Our planet is changing. An ever-growing population combined with a rapidly-escalating increase in traffic and the number of extreme weather events is putting continuous pressure on our infrastructure assets. IoT technology is no longer a ‘nice-to-have’ but increasingly a necessity when it comes to the future, across everything from smart devices in the home, to helping manage the smartest cities on the planet.
In the UK, the infrastructure challenges are ever-present, with a population that has increased by 8% since 2006, motorway traffic rising by 10% and extreme weather events occurring four times more frequently as our planet continues to change. These changes present clear challenges, both to private businesses and to the broader public sector, and planning for the future is a must, says Manish Jethwa, chief product & technology officer at Yotta.
To give our infrastructure the best chance of coping with this new environment, we can no longer take a reactive approach to maintenance and services. Today, a more predictive way of working is urgently required.
Sensors play a crucial role in this process. When placed on infrastructure assets such as highways, streetlights and drain gulleys, they essentially become the pulse of the road. Every minute, these devices feed back countless amounts of data into a communication network, which can then be passed to a management analytics device before being displayed in an application.
However, it is easy for data to become unmanageable when quantities continue to rise over terabytes and petabyte levels, where it becomes imperative that there is a sound infrastructure in place to mediate the collected data. That’s where meta-level data analytics can help. While businesses can use the cloud to help reduce the sheer amount of data that is being gathered by sensors and probes, it’s important to analyse what infrastructure is being used to hold and manage the data.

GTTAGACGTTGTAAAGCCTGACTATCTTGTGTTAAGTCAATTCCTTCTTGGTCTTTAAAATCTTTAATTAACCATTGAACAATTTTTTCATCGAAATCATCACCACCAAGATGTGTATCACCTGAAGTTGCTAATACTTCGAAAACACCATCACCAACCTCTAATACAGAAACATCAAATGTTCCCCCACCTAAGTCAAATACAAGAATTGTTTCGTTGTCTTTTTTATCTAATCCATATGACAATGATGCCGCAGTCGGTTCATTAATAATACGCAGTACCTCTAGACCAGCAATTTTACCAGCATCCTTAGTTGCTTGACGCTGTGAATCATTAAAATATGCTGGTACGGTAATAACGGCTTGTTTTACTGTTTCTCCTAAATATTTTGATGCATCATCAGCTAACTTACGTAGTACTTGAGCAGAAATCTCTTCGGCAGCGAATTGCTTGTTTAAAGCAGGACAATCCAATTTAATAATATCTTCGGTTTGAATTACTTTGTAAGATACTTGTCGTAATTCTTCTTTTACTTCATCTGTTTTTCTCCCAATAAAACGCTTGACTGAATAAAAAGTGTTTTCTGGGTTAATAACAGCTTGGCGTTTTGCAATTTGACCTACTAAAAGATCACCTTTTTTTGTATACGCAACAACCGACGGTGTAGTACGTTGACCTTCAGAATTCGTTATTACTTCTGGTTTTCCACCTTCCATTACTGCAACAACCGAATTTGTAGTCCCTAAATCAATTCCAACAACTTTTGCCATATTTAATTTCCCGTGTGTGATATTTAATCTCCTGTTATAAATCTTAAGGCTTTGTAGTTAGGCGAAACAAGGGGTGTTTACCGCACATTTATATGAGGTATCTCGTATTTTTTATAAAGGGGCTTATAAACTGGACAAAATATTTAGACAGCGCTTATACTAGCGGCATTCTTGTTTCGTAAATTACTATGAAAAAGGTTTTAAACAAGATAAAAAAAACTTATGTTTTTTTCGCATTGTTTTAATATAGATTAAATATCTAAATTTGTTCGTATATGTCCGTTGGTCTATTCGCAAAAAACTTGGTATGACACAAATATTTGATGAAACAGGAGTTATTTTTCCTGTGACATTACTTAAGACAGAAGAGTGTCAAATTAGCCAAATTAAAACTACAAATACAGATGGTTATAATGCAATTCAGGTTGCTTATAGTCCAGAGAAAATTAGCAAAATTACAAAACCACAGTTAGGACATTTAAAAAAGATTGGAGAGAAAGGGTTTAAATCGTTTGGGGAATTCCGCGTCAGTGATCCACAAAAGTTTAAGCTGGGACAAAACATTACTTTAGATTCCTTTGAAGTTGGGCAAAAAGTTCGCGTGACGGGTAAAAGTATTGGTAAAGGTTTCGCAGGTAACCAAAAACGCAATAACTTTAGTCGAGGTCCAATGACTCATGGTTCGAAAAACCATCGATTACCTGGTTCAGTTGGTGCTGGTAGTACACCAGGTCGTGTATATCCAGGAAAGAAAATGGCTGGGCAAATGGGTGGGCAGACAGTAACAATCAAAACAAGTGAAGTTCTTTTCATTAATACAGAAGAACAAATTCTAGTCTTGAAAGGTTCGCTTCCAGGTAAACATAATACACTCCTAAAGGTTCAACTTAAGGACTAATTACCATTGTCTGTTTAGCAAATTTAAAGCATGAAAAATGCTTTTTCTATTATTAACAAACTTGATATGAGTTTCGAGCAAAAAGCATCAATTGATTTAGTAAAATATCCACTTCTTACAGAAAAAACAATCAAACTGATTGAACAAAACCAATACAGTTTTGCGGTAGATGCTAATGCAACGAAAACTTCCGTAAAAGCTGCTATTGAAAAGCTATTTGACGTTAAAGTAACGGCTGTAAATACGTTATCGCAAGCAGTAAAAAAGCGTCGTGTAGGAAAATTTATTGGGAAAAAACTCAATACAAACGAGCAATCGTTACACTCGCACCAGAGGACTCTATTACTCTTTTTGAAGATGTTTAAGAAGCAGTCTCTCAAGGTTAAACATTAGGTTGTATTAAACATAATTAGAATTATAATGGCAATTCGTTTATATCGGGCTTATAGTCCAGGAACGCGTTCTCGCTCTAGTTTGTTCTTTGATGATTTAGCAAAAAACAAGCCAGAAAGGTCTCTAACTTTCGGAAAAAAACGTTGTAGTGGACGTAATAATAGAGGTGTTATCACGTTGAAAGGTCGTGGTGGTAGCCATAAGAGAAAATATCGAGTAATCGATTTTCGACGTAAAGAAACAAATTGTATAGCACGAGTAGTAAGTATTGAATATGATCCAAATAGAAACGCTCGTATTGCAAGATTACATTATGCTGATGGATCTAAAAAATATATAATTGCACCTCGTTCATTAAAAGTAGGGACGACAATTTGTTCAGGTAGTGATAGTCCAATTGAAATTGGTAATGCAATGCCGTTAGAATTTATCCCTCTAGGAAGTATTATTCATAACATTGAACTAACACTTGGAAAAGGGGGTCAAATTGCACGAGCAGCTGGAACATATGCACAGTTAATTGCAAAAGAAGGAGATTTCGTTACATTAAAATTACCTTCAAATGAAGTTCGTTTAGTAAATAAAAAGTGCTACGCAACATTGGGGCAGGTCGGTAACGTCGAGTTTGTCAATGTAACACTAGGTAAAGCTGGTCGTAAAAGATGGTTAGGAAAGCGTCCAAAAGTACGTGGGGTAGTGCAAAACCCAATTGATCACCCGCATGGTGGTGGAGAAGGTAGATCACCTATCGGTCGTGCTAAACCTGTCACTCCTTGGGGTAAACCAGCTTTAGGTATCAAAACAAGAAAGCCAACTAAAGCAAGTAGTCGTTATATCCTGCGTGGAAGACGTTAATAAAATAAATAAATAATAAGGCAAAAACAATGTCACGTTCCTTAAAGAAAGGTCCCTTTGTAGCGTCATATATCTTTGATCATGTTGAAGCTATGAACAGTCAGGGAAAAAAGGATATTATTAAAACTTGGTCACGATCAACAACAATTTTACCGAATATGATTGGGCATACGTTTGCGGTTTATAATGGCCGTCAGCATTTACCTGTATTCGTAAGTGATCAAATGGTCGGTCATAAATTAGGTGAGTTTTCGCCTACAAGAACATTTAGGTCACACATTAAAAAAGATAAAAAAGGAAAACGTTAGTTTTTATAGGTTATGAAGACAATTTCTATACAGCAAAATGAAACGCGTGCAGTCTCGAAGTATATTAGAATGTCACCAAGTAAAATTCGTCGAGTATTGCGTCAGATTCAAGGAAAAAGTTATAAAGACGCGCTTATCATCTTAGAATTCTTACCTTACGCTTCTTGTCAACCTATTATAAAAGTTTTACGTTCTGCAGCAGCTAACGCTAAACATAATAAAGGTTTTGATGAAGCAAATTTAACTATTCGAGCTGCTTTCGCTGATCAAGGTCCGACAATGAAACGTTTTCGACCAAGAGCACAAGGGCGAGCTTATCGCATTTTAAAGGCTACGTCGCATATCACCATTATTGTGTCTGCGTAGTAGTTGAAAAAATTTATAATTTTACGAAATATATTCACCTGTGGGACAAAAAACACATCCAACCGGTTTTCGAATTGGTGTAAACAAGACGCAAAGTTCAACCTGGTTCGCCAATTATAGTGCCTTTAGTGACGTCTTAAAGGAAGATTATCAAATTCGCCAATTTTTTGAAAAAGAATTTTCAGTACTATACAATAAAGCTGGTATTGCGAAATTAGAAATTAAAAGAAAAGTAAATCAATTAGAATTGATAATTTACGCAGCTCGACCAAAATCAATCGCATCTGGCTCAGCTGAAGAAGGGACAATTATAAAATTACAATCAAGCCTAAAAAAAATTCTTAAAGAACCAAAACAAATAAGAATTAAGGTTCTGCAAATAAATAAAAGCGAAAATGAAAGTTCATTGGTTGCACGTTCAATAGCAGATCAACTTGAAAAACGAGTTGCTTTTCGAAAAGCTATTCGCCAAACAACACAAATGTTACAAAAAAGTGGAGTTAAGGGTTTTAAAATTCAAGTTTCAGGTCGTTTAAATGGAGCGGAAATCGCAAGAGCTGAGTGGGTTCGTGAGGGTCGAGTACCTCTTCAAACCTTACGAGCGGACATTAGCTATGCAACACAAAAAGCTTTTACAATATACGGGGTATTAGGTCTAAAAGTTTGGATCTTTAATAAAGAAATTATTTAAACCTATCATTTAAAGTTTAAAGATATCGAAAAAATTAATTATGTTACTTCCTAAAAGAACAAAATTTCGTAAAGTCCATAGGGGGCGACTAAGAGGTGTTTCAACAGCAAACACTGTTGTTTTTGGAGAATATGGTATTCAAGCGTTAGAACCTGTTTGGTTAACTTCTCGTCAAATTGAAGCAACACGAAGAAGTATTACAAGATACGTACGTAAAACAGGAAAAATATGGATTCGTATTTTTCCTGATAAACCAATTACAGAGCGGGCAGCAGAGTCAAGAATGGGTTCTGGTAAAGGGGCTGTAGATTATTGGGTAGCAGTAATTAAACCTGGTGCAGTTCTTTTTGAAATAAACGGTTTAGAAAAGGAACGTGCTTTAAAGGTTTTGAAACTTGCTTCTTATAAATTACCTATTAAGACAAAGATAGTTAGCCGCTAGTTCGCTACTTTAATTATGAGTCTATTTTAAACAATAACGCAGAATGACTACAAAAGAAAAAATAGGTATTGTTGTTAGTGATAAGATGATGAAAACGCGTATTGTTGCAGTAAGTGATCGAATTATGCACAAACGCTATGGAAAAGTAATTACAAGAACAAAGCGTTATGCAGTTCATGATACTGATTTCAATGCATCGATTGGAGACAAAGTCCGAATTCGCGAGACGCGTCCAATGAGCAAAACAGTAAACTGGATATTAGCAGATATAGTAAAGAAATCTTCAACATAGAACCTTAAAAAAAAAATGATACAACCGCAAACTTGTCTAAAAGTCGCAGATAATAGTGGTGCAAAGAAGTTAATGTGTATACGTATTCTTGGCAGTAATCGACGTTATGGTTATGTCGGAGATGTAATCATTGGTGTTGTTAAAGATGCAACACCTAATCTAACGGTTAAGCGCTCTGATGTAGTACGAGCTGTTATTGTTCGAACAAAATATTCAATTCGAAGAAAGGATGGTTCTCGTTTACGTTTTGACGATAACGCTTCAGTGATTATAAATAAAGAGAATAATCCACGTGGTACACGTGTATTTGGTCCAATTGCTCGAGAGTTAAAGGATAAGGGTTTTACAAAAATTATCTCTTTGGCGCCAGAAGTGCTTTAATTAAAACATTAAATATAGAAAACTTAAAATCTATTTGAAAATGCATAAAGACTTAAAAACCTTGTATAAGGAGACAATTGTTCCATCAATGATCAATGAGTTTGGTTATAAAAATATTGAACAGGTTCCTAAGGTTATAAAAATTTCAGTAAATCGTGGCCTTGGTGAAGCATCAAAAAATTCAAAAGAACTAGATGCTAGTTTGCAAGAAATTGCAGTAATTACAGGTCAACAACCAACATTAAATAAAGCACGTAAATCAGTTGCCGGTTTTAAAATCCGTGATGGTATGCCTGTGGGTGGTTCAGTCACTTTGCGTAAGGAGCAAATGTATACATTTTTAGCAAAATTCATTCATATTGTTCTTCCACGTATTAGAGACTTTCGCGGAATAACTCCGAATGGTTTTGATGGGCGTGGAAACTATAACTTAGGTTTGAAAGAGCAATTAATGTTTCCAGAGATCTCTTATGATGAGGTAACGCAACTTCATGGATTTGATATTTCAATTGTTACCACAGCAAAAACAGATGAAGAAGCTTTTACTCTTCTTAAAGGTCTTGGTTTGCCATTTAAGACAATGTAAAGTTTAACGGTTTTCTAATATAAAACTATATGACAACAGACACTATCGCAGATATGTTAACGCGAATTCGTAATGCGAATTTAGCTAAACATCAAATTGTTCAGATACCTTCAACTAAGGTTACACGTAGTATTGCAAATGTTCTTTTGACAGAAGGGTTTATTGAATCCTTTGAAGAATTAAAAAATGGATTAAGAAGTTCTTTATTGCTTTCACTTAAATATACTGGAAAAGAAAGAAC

To ease the mass data challenge, a connected asset management platform such as Yotta’s new revolutionary Alloy can help extract large volumes of data collected through the help of microservices. Microservices are built as a suite of modular services that each have a specific role to perform.
These microservices are critical because they can help drive crucial data to the right places, which then allows data analysis to happen at a more general level. Microservices can also be built for predefined service levels for each sector. These thresholds can then be used to detect any notable changes in the sensors, such as a significant rise in traffic, or an increase in water levels within a drain.
A further example of this type of data collection in practice is the collection of temperature variations within cities. A process which may require a number of different sensors to collect regular readings. Microservices can provide a valuable service in reducing multiple measurements into key notifications of predefined thresholds being exceeded. It is easy to imagine similar technology being used to monitor noise and air pollution too.
While microservices play a vital role in ensuring data is collected in an efficient way, individual assets must be connected to truly represent the value of a network. When connected and placed on a visual map, the status of an asset network can be clearly assessed and maintained to the highest standard. In practice, it enables the asset manager to make informed decisions on each individual asset, such as repairing a streetlight before it fails.
With a recent BBC study predicting that 70% of the world’s population will be living in cities by 2050, the need for infrastructure to become more advanced in urban environments is essential to the development of the even smarter city.
The author of this blog is Manish Jethwa, chief product & technology officer at Yotta
Manish Jethwa will also be speaking at the IoT Tech Expo Global Conference 2018 at London Olympia on the 18 – 19 April.